1 Why do the nations rage
and the peoples plot in vain?
2 The kings of the earth set themselves,
and the rulers take counsel together,
against the Lord and against his Anointed, saying,
3 “Let us burst their bonds apart
and cast away their cords from us.”
4 He who sits in the heavens laughs;
the Lord holds them in derision.
5 Then he will speak to them in his wrath,
and terrify them in his fury, saying,
6 “As for me, I have set my King
on Zion, my holy hill.”
7 I will tell of the decree:
The Lord said to me, “You are my Son;
today I have begotten you.
The news is full of reports of wars and rumors of wars, declared and undeclared, within nations and between them. Some conflicts are just, but even those are executed by flawed and sinful men. No action is perfect or tidy, and killing was never part of God’s plan (i.e. His moral will). Most conflicts, though, pit the wicked against the wicked, and all too often war is waged because a group of people who wants to be the oppressor, rather than the oppressed. They don’t want to answer to anyone—to God or man—for their daily activities, or for the atrocities they may commit in the name of freedom.
The Lord’s response is to laugh. It is not a joyful laugh; He is not entertained by the deaths of humans. But human efforts at absolute autonomy truly are ridiculous. With God out of the picture, we would cease to exist. With Him in the picture, He can only be in absolute control. Any effort to unseat Him will fail, and will involve considerable sin and suffering.
The Lord does not stop with wry laughter, however. He acts into human wickedness. “As for me, I have set my King on Zion, my holy hill (v. 6).” He has raised up a perfect king to reign over men, Jesus Christ, the Prince of Peace (Isaiah 9:6). He suffered and died at the hands of sinful men, men who thought they were independent of God’s authority. But even that was part of God’s plan. It was not a surprise, or the results of a Plan B. Christ’s purpose was to die—to set men free.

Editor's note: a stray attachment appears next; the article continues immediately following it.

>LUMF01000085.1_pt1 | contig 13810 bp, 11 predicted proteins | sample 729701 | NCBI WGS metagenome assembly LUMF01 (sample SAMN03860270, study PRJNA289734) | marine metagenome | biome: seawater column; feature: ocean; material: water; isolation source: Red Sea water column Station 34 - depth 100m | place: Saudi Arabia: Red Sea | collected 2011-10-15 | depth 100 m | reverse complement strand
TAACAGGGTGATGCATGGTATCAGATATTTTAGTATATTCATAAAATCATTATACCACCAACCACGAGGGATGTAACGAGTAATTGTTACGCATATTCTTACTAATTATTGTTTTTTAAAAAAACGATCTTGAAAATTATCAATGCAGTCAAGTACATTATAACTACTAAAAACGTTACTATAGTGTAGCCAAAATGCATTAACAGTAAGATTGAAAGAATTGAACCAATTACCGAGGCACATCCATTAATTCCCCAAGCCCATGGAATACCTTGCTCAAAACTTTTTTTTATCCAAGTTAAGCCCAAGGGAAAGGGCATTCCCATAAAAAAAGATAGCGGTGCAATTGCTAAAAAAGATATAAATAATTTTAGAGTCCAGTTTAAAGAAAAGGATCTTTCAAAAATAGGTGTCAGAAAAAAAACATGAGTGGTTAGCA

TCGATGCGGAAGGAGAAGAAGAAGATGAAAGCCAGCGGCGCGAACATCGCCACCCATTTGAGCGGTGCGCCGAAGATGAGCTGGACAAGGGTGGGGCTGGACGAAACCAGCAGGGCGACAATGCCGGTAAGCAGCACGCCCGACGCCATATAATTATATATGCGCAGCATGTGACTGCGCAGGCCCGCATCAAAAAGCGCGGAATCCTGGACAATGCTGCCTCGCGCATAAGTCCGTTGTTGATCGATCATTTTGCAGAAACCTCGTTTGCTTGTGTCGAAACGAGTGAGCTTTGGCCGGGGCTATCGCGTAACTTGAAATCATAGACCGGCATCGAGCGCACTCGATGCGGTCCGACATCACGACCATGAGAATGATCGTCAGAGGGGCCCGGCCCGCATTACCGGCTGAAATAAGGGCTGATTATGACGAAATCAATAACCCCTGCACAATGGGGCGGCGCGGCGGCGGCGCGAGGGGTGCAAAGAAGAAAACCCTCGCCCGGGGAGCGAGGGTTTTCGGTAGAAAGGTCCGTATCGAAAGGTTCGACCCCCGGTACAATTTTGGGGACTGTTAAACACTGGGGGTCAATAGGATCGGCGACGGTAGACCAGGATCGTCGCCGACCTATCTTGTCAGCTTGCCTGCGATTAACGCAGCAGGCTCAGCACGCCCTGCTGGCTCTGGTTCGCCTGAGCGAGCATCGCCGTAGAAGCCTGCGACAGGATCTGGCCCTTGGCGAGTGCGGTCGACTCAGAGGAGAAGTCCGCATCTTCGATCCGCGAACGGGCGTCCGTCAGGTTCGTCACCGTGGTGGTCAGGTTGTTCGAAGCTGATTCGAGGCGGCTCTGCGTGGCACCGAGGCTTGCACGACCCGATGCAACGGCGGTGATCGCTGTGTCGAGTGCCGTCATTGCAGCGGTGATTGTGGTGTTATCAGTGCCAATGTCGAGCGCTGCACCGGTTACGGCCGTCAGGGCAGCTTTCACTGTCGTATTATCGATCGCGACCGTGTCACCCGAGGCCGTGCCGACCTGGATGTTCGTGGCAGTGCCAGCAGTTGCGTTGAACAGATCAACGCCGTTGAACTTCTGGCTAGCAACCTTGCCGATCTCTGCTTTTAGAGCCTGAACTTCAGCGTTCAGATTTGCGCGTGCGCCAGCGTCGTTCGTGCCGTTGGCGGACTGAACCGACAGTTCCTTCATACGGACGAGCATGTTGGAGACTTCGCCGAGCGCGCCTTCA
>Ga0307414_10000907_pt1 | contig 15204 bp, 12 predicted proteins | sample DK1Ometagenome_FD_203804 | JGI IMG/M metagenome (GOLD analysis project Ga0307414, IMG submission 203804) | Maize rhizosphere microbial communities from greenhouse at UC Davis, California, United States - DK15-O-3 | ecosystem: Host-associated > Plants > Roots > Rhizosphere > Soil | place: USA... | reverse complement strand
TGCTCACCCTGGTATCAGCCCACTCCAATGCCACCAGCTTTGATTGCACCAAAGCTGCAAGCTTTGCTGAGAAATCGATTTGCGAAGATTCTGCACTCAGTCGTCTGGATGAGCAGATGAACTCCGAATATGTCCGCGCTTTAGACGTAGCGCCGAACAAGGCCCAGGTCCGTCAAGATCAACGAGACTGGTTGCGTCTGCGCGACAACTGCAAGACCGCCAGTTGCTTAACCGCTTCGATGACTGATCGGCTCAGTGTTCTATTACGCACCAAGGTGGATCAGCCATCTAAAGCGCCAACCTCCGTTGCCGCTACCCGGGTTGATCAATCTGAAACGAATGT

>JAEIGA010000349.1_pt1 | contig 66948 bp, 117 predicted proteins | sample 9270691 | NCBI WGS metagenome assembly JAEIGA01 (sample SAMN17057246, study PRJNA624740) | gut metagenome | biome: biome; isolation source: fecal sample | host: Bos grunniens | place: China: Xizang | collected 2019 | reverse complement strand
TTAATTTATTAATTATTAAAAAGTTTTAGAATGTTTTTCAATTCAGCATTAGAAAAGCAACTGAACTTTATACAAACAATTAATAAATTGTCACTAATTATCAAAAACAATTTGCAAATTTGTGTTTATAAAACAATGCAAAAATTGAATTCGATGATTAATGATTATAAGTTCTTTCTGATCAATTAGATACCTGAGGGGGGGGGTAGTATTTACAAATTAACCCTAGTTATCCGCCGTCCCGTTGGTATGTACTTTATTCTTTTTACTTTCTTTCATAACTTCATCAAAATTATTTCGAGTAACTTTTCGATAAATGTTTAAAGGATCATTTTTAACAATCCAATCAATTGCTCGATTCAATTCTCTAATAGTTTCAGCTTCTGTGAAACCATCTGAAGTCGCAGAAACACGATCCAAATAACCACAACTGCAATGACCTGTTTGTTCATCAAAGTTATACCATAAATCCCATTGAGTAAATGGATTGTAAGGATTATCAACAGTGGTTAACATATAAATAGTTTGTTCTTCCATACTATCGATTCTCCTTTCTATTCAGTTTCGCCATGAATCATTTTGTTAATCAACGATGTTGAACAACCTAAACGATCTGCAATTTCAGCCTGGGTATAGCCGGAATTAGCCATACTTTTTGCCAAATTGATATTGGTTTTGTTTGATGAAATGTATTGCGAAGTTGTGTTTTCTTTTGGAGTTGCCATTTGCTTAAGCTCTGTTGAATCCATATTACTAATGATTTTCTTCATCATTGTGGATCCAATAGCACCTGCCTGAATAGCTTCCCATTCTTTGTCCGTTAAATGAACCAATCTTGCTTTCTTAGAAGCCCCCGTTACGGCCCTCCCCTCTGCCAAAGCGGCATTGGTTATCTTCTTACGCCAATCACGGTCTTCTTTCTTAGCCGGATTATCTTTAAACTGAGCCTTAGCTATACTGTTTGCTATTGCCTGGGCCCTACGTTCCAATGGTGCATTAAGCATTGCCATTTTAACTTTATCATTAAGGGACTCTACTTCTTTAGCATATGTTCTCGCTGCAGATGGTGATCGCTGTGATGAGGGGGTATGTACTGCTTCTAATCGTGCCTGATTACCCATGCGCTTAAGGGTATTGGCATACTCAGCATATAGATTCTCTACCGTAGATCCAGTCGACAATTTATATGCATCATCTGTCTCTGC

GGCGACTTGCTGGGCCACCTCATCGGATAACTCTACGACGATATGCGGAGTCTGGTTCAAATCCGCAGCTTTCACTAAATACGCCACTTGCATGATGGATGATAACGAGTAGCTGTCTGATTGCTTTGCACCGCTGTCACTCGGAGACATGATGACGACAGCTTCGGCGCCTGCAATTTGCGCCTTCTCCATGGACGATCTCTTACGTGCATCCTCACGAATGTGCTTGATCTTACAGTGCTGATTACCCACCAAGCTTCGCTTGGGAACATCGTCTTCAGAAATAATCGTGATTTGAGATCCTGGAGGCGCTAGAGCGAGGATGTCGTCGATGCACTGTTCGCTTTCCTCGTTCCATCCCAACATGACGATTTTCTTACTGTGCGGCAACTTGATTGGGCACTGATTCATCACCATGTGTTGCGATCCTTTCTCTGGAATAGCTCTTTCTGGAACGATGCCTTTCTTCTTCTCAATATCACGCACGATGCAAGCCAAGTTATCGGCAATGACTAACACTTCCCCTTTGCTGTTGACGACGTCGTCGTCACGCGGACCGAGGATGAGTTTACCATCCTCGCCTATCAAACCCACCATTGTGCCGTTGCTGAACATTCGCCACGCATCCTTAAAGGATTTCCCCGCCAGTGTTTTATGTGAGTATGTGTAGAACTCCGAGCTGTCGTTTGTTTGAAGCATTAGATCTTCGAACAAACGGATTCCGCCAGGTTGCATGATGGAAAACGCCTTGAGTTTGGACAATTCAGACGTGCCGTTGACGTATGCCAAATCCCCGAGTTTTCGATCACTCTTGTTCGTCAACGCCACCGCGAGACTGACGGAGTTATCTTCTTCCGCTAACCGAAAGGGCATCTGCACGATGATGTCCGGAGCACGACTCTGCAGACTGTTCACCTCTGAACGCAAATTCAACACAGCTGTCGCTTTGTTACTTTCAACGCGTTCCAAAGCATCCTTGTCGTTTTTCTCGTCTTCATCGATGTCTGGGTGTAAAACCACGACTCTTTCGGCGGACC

He has sent me to proclaim liberty to the captives
and recovering of sight to the blind,
to set at liberty those who are oppressed.
But it is not an absolute freedom, to live however we please. “Now that you have been set free from sin and have become slaves of God, the fruit you get leads to sanctification and its end, eternal life (Romans 6:22). The Psalm portrays Jesus, God’s only begotten Son, not just as a suffering savior on the cross, but a reigning king on God’s holy hill. But to serve Him is true freedom. It is what we were created for and it leads to eternal life.
Pray for peace, where there is war and conflict around the world, between thugs and nationalists and false religions. The only hope for all is the true freedom that comes from submitting to Jesus. And we must pray for our own hearts, as each of us craves an independence that would not be for our good. Pray that we might submit to God and know peace.